"which shall not leave them son and nephew:''

and, indeed, the numbers cut off were so many, and the destruction so general, that it may be wondered at that any remained: it is a proverbial expression, setting forth the greatness of the calamity; see Matthew 3:10.

Verse 2

But unto you that fear my name,.... The few that were of this character among that wicked nation; :-:

shall the Sun of righteousness arise; not the Holy Ghost, who enlightens sinners, convinces of righteousness, and gives joy, peace, and comfort to the saints, but Christ: and thus it is interpreted of him by the ancient Jews, in one of their Midrashes or expositions a; they say, Moses says not they shall be for ever pledged, that is, the clothes of a neighbour, but until the sun comes, until the Messiah comes, as it is said, "unto you that fear my name shall the sun of righteousness arise", c. and Philo the Jew b not only observes, that God, figuratively speaking, is the sun; but the divine "Logos" or Word of God, the image of the heavenly Being, is called the sun; who, coming to our earthly system, helps the kindred and followers of virtue, and affords ample refuge and salvation to them; referring, as it seems; to this passage: indeed, they generally interpret it of the sun, literally taken, which they suppose, at the end of the world, will have different effects on good and bad men; they say c,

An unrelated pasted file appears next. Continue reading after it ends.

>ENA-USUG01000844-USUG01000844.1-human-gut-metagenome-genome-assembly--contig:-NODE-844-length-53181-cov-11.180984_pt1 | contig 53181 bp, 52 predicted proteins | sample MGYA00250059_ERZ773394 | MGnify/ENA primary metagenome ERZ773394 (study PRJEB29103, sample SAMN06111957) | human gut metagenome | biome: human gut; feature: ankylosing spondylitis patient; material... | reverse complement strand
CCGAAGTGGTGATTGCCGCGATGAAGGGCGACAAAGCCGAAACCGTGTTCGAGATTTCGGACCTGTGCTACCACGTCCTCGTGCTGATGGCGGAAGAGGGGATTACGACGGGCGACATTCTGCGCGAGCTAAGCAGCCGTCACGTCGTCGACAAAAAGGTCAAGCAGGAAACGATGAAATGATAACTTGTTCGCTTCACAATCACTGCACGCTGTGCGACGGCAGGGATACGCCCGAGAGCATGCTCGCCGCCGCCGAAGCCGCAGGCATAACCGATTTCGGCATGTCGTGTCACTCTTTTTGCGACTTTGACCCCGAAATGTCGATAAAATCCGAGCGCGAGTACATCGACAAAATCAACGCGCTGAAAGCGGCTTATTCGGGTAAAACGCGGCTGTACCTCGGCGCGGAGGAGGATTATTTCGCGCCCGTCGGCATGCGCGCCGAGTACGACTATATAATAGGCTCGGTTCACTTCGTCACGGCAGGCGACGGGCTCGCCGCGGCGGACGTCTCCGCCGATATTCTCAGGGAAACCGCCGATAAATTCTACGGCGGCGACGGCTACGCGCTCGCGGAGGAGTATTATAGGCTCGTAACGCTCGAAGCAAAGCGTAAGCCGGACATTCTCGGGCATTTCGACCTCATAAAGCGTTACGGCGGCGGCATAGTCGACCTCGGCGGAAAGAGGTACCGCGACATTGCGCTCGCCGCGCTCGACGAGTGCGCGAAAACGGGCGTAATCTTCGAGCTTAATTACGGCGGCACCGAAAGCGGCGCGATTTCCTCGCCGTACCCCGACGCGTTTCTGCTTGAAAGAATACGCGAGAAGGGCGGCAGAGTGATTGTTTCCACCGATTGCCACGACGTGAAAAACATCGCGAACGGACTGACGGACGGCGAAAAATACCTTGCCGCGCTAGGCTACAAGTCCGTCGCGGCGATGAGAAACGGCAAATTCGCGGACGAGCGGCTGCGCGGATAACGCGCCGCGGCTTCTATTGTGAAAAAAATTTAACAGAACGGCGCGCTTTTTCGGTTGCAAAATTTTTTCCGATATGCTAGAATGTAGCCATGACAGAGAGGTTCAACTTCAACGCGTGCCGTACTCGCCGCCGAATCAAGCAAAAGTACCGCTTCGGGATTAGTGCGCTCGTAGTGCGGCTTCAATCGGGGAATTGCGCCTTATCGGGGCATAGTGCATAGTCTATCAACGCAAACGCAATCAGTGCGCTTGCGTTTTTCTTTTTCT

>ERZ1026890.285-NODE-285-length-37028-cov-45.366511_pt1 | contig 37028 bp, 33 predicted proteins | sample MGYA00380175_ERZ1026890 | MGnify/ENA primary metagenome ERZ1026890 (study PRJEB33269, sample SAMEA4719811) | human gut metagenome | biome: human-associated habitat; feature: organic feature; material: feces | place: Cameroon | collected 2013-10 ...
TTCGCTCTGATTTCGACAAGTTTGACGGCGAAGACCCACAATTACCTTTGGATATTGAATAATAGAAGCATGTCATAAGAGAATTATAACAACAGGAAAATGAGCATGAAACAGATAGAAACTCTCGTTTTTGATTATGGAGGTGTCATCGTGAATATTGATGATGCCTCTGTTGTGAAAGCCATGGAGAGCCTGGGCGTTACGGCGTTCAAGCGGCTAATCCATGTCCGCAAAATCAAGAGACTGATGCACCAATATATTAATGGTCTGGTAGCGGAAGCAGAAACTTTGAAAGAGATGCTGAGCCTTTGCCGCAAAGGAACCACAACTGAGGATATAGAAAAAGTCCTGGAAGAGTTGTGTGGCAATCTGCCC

"in the world to come, God will bring the sun out of its sheath, and burn the wicked; they will be judged by it, and the righteous will be healed by it:''